Starting a new company or running a business is exciting. You get to work on exciting ideas with driven people. However, this experience can turn sour with something as small as a PDC Chequeif you don’t know how to track the important financial statements and strategize around them. So here is a list of some of the most important financial statements, that you as a business owner or an accountant should know about:
The Balance Sheet
Also referred to as the statement of financial position, this report lists a company’s assets, liabilities and stockholders’ equity at a given point in time. It gives investors an idea of the company’s financial leverage and liquidity. The balance sheet is comprised of three basic elements: assets, liabilities and shareholders’ equity.
These are resources owned by the business. Assets include cash, other current assets such as accounts receivable or inventory, investments in debt or equity securities, land, buildings and equipment. Assets come fall into two categories in the balance sheet, they are either viewed as a current asset or an asset for the long term. Current assets are cash and those assets that will be converted into cash within one year of the balance sheet date. Long-term assets (also called fixed assets) are those that will not be converted into cash within one year of the balance sheet date.
These are obligations of the business arising from past transactions or events that require future transfer or use of assets. Liabilities include accounts payable, accrued expenses payable, income taxes payable and other current liabilities; long term debt; bonds payable; and other noncurrent liabilities. In general, current liabilities are expected to be paid within one year while long-term liabilities generally extend beyond one year but not more than 10 years
The Income Statement
A company’s income statement provides a snapshot of its financial health. Investors and analysts use it to determine how profitable a company is, and they use this information to decide whether to buy or sell the stock. A company’s income statement is also known as its profit and loss statement, or P&L. Credit balance of a profit and loss account is one of the most important metric of an income statement. The income statement captures all of the company’s revenues and expenses for the period reported, which is typically a year or quarterly report. It includes liabilities such as loans and debts you owe (your creditors) that can lower the value of your business. You can gather crucial information to proceed with your goals, such as reviewing your business credit report for a possible expansion loan.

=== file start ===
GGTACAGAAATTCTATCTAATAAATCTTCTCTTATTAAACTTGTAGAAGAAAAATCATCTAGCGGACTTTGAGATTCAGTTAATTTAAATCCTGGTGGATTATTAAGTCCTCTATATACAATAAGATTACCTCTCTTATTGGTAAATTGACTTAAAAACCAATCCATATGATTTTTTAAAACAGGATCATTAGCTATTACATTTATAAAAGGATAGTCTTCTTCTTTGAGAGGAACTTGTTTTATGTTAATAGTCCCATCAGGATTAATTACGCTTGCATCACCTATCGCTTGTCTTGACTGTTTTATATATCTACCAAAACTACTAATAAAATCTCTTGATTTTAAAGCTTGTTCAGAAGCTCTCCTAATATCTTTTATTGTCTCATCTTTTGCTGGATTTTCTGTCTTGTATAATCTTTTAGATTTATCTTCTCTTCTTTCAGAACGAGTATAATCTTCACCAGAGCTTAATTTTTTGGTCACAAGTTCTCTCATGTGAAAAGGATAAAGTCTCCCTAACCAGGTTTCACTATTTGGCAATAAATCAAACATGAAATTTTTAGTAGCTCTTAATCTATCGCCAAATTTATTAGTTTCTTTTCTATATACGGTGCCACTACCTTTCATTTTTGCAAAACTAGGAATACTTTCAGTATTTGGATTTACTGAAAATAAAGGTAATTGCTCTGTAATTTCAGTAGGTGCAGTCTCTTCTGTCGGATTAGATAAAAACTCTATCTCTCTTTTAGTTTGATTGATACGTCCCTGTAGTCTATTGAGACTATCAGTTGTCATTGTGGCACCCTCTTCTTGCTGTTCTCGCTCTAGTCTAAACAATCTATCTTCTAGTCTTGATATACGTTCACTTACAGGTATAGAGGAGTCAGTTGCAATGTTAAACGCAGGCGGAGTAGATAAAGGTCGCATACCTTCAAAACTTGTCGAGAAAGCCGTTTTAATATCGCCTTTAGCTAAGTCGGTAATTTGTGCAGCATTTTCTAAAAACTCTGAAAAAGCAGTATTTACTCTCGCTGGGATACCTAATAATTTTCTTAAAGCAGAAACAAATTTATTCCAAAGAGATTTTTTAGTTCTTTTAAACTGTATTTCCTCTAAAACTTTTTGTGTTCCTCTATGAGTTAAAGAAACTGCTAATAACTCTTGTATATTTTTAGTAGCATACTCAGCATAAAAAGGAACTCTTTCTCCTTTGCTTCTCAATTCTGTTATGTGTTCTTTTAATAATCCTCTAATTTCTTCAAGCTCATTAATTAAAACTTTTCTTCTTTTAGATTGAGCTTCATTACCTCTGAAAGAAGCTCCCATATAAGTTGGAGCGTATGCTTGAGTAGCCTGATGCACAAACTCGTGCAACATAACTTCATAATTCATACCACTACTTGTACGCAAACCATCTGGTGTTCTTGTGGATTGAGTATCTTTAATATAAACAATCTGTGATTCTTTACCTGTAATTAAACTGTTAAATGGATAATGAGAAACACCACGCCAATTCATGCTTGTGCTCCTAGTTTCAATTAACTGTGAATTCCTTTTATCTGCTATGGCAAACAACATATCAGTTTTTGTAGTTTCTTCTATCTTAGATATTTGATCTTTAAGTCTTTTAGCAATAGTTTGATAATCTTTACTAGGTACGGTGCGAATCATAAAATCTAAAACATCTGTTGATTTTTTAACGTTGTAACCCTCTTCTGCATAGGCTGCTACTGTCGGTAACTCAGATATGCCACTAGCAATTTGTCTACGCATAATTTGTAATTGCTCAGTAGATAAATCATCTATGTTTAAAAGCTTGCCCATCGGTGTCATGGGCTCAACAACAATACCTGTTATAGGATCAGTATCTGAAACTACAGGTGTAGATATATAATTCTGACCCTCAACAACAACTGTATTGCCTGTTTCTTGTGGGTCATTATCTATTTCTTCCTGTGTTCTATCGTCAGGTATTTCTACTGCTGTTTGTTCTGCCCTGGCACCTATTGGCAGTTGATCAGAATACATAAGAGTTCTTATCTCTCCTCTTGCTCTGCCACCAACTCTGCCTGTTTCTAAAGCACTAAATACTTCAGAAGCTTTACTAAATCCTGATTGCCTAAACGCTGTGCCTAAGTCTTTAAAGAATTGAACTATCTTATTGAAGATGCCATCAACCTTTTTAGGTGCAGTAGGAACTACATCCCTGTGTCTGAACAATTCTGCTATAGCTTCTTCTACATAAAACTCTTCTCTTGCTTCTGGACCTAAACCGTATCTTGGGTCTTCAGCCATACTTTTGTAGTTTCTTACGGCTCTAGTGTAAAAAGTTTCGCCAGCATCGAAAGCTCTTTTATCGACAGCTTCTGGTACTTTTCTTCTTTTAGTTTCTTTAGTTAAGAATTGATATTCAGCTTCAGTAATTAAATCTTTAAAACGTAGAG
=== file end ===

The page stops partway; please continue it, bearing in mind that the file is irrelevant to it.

The income statement tells investors whether the company is operating at a profit or loss, where that money came from, and where the money went. It also details how much the company has earned compared to previous reporting periods. These comparisons allow investors to determine if there are any trends in the company’s performance.
The income statement starts with sales revenue, which comes from selling goods or services. Sales revenue minus the cost of goods sold equals gross margin. Gross margin minus all other operating expenses equals operating profit, or earnings before interest and taxes (EBIT). Operating profit minus interest expense plus other income equals pretax profit. Pretax profit minus taxes paid equals net profit after taxes. In addition to these line items, some companies provide additional disclosures in the form of footnotes that help explain why the company’s earnings were higher or lower.
The Cash Flow Statement
The cash flow statement is important for assimilating data about a company’s receipts and its payments in a fixed accounting period. These calculations establish a link between the ending and the beginning balance.
The statement of financial position shows what the company owns and what it owes at a point in time. The income statement shows how much money a company made and spent over some time. The two go together: the income statement shows where the money came from (inflows), and the statement of financial position shows where it went (outflows). The cash flow statement is like a bridge between them.